At the post office the postmaster and his staff had an extremely busy time. The number of parcels dealt with were much in excess of last year’s figures, but the number of letters was about the same. The work of the indoor and outdoor staff was carried out very smoothly and expeditiously, and all credit is due to the regular staff who remain, and to the numerous temporary employees, both indoor and outdoor, who have worked under the most extraordinary difficulties.

The ordinary services for Christmas Day were held at St James’s Church, St Robert’s Roman Catholic Church and the Congregational Church where there were good congregations. At the Congregational Church a collection was taken in aid of St Dunstan’s Hostel for Blinded Soldiers, which amounted to £12 6s 8d.


The annual dinner to the inmates of Morpeth Union Workhouse took place on Christmas Day, when the usual substantial fare was provided and greatly enjoyed by the inmates. The Master and Matron (Mr and Mrs Hoey) having made the usual excellent arrangements for dinner, everything passed off very successfully.

Mr Allison said: I rise on behalf of the inmates of this Union to return our sincere and heartfelt thanks and to gratefully acknowledge your kindness in providing us with this very excellent dinner, which we have thoroughly enjoyed. (Applause.)

Our best thanks are also due to our respected master and matron for their very elaborate and very efficient arrangements for our comfort, which have been carried out in their usual skilful style. We thank them for their kind solicitude and care for our welfare at all times.

We also desire to assure them of our sincere sympathy in the great loss they have recently sustained of their dear son. Only last Christmas Day he was amongst us in the bloom and vigour of his early manhood, every inch a sailor, and little did we think so soon he would be called to join the gallant band of youthful heroes who gave all for their king and country’s sake.

‘Have inscribed their names on the roll of fame;’ but, alas, for the uncertainty of life —

‘He sleeps beside his comrades

In the ocean beneath the foam;

But his name is written in letters of love

On the hearts he left at home.

Not dead to those he loved so dear,

Not lost, just gone before;

He dwells with them in memory still

And will for ever more.’

Mr Hoey expressed the hope that the war would be over before they met next year.


An interesting football match was played between teams chosen from the V.T.C. and the Shropshires, in the Grange House field on Christmas Day.

Considering the weather conditions, the attendance of the public was very good. The proceeds were in aid of the local V.T.C. fund and Shropshires Sports Fund.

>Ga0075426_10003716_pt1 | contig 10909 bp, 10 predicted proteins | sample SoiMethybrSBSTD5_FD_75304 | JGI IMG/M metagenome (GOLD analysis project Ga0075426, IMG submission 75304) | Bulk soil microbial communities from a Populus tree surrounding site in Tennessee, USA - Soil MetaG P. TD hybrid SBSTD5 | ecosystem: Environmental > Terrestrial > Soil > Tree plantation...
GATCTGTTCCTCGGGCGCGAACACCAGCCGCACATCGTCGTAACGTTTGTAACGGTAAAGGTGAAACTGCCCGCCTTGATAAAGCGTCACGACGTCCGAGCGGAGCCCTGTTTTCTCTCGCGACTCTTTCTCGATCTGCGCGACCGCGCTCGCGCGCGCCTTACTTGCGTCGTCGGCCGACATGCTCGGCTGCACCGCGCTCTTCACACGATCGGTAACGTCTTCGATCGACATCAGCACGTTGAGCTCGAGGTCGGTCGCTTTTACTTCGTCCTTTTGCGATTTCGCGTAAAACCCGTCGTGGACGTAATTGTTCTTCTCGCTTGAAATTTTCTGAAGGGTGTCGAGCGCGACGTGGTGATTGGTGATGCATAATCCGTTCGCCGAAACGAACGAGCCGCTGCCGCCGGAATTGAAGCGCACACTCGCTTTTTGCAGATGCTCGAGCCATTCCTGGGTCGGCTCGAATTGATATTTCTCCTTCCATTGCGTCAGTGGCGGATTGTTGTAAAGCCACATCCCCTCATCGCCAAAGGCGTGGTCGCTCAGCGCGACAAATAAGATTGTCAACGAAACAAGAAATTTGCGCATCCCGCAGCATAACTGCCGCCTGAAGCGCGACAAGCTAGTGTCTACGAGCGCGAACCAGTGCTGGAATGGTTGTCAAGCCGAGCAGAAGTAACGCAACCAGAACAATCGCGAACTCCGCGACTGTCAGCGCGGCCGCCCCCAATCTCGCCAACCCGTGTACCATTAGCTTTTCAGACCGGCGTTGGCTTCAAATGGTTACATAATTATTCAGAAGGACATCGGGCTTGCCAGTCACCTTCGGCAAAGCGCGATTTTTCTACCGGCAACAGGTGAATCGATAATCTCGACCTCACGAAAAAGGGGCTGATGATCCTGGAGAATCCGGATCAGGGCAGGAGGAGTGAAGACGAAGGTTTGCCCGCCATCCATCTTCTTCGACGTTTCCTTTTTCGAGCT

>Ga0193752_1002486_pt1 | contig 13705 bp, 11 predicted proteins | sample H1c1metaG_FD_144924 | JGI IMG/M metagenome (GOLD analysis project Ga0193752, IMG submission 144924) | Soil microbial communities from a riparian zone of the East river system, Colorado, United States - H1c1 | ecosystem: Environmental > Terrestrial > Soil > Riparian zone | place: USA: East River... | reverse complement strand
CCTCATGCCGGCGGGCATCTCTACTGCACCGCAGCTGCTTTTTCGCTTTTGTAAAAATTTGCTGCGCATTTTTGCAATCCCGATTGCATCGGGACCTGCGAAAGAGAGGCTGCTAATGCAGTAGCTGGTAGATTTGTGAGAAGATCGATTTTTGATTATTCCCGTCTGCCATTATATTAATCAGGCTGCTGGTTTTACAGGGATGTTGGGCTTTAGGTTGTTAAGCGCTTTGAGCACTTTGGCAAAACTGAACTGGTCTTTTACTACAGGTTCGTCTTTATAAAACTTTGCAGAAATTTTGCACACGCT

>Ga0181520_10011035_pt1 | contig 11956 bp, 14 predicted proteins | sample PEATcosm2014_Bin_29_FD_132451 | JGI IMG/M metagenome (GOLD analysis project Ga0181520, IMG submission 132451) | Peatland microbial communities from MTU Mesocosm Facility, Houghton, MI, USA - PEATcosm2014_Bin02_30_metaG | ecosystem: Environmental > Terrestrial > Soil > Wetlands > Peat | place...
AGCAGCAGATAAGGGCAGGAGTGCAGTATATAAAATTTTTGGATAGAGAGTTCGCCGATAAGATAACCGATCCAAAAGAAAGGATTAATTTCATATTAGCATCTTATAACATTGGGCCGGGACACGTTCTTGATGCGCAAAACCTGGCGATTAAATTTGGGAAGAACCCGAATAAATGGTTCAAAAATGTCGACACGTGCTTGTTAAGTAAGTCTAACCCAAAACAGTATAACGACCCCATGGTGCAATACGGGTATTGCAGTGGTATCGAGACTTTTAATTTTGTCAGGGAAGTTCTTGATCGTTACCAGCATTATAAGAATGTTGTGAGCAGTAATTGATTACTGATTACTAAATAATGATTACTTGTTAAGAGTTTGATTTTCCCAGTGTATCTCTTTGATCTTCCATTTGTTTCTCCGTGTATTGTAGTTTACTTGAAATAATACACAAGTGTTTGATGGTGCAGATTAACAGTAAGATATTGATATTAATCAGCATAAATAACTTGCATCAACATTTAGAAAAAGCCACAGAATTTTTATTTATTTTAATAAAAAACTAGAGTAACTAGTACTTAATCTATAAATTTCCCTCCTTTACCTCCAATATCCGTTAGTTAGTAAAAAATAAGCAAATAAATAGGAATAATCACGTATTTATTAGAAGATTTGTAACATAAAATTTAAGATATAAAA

Mr Walter Slassor acted as referee, and the game, which was well contested, resulted in a win for the Shropshires by four goals to one.

The Morpeth Pipers Band, under Pipe-Major Strong, was in attendance.


New Year is the time for making good resolutions, the season when we all turn over a new leaf and begin a clean sheet. “Waste no food” is one good resolution which we should make all this year, and having made, “should keep.” “For we are up against it.”

The world’s small harvest and the shortage of shipping are two causes which have been slowly but surely making their effects on our food supply, and now we are faced by the unpleasant fact that, if we will not save we must starve. It rests with ourselves to choose.

Saving does not mean hoarding in stores and cupboards — only traitors do that. Saving means avoiding waste of every kind; we must not eat more than we need, or provide ourselves with more than we can eat. Every time we take a bigger helping than is necessary we are firing a shot for the Hun.

For it is only by the utmost economy in every kind of food that we can meet the requirements of ourselves and our Allies and hold our places in the fighting line. Now is the time for every one of us to determine that economy shall be practised.

The first week in the New Year has been set aside for helping people to make this resolution. It will be known as the S.O.S. week, the week in which the people of Britain are asked to decide whether they will Save or Starve. Every effort will be made to lay before the whole country the seriousness of the situation, and the absolute necessity for every one on the land to do his or her bit towards saving the nation’s food.